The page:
Nori, kombu, wakame: Everything you need to know about cooking with seaweed

Seaweed in its many forms.
Seaweed in its many forms. Photo: Richard Cornish

What is it?

While seaweed is a culinary staple in Eastern and Celtic cuisines it is becoming popular in the modern kitchen as a sustainable, nourishing food.

Seaweed is edible algae, a plant that grows underwater. Some is harvested and sold fresh, but most are dried.

One of the most common is nori, which has been chopped, rolled and dried into sheets used to wrap sushi.

Wakame, sometimes called sea lettuce, is a green and slightly chewy seaweed and is sold fresh, dried and frozen.

Dried kelp, or kombu, is an essential ingredient in Japanese dashi and is found dried in strips.

Why do we love it?

Packed with nutrients such as vitamins A, B, E and K, and iodine and folate, many seaweeds contain more than their share of glutamic acids, making them buzz with the sense of deliciousness the Japanese call umami.

Most dried seaweeds are rehydrated, offering the taste of the sea in every bite, and when fresh or rehydrated, a superbly slippery texture.


Who uses it?

"Australian Indigenous people ate and used seaweed for thousands of years," says Byron Bay chef David Moyle. "From kelp footwear to cooking and eating it, the coastal people made seaweed a big part of their life. It's crazy we don't do more with it."

Moyle has cooked kelp with eel to celebrate the Gunditjmara Budj Bim eel culture for the Melbourne Food and Wine Festival.

How do you use it?


  • Moyle toasts nori in the oven at 80C for 5-10 minutes until crisp, blends it with enough rice wine vinegar, mirin and sesame oil to make a smooth seaweed dressing, perfect for roasted vegetables and wood-grilled cabbage.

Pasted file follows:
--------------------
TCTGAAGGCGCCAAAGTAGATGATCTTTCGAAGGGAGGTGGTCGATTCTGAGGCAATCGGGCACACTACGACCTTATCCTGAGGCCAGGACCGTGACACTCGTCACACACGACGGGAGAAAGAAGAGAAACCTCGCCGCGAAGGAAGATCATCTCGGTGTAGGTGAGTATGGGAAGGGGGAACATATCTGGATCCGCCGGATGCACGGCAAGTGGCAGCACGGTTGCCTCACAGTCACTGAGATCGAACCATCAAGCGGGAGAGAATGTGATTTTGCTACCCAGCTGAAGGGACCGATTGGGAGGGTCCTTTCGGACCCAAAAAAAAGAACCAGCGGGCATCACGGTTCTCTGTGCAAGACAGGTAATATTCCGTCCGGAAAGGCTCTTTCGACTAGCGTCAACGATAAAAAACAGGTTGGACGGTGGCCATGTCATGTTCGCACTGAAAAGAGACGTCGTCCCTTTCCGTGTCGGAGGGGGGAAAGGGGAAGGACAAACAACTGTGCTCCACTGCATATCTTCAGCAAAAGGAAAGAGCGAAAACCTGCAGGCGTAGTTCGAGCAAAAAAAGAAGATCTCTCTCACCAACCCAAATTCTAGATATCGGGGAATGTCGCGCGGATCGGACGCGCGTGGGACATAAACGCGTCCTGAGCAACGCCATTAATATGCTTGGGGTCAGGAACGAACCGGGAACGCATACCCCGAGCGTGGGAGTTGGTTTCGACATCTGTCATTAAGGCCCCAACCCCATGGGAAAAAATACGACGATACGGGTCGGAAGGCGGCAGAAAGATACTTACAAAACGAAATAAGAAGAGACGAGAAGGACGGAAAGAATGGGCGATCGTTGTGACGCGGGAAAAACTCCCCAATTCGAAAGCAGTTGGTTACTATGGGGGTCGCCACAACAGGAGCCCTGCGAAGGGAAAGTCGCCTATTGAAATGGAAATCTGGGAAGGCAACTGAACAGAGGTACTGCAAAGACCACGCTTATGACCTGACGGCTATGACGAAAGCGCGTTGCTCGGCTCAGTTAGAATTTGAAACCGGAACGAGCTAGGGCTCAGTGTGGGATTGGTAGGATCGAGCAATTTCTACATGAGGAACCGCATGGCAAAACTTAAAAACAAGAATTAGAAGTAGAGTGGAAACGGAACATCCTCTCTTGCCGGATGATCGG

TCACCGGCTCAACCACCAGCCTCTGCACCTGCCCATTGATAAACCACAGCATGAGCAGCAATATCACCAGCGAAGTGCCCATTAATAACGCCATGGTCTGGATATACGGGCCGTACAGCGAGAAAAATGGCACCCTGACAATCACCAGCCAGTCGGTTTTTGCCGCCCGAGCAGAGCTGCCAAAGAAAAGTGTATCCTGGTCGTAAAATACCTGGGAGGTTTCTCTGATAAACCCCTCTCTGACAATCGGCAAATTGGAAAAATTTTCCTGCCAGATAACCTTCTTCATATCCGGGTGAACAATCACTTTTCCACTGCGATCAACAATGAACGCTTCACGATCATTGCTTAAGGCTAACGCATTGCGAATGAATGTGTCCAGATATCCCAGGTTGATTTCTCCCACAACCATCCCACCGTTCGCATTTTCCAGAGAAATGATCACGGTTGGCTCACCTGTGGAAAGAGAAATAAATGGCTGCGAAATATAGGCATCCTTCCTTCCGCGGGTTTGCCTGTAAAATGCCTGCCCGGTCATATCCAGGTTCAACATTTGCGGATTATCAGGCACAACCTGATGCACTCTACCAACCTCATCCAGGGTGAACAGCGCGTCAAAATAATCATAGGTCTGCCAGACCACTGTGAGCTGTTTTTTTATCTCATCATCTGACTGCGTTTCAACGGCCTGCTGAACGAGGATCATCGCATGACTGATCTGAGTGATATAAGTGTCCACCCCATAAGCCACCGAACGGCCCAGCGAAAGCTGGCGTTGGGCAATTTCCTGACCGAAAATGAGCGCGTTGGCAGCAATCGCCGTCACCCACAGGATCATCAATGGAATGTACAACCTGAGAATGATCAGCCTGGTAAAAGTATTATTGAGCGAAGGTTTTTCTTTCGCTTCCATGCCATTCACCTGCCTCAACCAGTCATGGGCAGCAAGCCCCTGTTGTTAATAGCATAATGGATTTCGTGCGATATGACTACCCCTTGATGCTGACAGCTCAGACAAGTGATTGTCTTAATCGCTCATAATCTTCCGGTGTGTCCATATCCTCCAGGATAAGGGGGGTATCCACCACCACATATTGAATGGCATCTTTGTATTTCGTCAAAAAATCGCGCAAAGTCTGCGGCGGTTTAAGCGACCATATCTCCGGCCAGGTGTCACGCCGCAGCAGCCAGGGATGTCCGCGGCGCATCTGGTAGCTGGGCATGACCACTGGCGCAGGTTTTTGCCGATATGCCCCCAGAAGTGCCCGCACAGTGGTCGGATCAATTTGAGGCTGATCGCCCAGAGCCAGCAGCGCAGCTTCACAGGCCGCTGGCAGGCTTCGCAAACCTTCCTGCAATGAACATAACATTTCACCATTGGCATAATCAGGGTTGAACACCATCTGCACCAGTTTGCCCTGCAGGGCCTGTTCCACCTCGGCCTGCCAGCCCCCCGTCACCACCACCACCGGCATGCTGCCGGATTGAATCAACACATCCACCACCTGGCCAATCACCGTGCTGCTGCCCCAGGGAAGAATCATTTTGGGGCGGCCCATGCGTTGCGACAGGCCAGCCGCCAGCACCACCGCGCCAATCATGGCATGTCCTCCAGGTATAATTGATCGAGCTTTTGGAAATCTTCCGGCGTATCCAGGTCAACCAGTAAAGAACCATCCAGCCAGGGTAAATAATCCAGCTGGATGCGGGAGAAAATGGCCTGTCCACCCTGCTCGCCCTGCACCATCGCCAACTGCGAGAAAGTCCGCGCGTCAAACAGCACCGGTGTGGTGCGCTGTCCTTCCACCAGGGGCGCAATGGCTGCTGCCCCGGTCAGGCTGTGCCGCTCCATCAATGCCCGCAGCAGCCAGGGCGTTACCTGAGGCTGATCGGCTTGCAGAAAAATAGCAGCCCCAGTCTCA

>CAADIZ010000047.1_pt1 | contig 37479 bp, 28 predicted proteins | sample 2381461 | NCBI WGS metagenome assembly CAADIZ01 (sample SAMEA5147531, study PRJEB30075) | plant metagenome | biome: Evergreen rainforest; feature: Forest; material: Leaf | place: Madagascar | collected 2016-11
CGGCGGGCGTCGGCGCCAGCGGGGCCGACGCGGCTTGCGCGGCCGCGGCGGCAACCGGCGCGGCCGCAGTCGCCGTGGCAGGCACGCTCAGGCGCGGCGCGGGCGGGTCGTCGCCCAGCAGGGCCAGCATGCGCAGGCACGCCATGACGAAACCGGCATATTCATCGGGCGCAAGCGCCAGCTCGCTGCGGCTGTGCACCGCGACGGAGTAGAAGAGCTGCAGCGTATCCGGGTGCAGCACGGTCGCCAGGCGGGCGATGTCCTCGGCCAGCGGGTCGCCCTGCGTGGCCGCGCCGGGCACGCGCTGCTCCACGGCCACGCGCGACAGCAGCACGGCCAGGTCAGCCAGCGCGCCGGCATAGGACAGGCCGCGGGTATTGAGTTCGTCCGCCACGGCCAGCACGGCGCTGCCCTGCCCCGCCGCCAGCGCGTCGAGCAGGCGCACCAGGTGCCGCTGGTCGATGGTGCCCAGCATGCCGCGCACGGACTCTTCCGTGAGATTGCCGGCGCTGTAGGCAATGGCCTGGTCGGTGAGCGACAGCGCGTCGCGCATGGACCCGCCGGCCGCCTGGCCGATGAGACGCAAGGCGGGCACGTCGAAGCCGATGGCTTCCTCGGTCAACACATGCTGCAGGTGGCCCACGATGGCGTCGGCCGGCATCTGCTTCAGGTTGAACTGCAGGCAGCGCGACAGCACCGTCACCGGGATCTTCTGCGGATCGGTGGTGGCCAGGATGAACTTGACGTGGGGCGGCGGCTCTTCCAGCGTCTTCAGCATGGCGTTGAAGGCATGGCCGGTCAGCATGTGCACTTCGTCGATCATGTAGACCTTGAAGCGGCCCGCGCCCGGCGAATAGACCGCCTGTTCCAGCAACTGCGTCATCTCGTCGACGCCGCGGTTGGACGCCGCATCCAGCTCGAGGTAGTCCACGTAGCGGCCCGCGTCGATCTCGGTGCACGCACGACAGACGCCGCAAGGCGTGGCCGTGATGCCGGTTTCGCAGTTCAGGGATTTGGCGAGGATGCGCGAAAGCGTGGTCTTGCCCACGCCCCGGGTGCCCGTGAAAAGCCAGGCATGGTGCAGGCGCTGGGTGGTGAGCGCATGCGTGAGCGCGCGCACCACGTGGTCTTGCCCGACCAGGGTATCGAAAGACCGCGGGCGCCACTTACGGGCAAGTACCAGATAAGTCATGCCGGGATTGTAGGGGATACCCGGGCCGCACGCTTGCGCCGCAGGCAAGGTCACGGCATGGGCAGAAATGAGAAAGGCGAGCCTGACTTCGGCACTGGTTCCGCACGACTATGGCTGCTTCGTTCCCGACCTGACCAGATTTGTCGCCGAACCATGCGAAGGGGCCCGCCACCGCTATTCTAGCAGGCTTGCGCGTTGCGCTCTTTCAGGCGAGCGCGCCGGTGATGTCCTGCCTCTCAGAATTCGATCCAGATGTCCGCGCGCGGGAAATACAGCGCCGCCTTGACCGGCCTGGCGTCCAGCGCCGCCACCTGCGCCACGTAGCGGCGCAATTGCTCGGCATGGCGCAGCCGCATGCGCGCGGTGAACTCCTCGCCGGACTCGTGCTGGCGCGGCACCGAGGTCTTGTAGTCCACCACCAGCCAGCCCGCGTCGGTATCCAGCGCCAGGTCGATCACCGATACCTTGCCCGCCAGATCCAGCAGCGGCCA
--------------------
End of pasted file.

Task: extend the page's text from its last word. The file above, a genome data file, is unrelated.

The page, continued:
• Cooking school owner and chef Tony Tan crumbles toasted nori sheets in his hands and stirs it into cooked jasmine rice, along with toasted sesame seeds and fine strips of makrut lime leaves.
  • Blend toasted nori with salt in a food processor to make flavour-enhancing salt.
  • Make nori cones and fill with tuna tartar and top with salmon caviar and togarashi.


Wakame can be bought frozen, pickled or dried. Use as a vegetable and add to stir-fries, blanch and serve with oil and lemon juice as you would spinach, or shred and make a cold salad with sesame oil.

Roast wakame with a little salt and oil and serve as wakame chips.


Kelp or kombu is rich in glutamic acid and forms the basis of dashi stock, used to make miso soup and clear broth, along with dried tuna flakes. Use a little dried kelp as a vegan stock cube in soups and stews.

Where do you get it?

Supermarkets carry dried and roasted nori sheets, while Japanese grocers such as FujiMart, Prahran (Vic), or Tokyo Mart, Northbridge (NSW), carry wakame and kombu. Tasmanian wakame is sold online at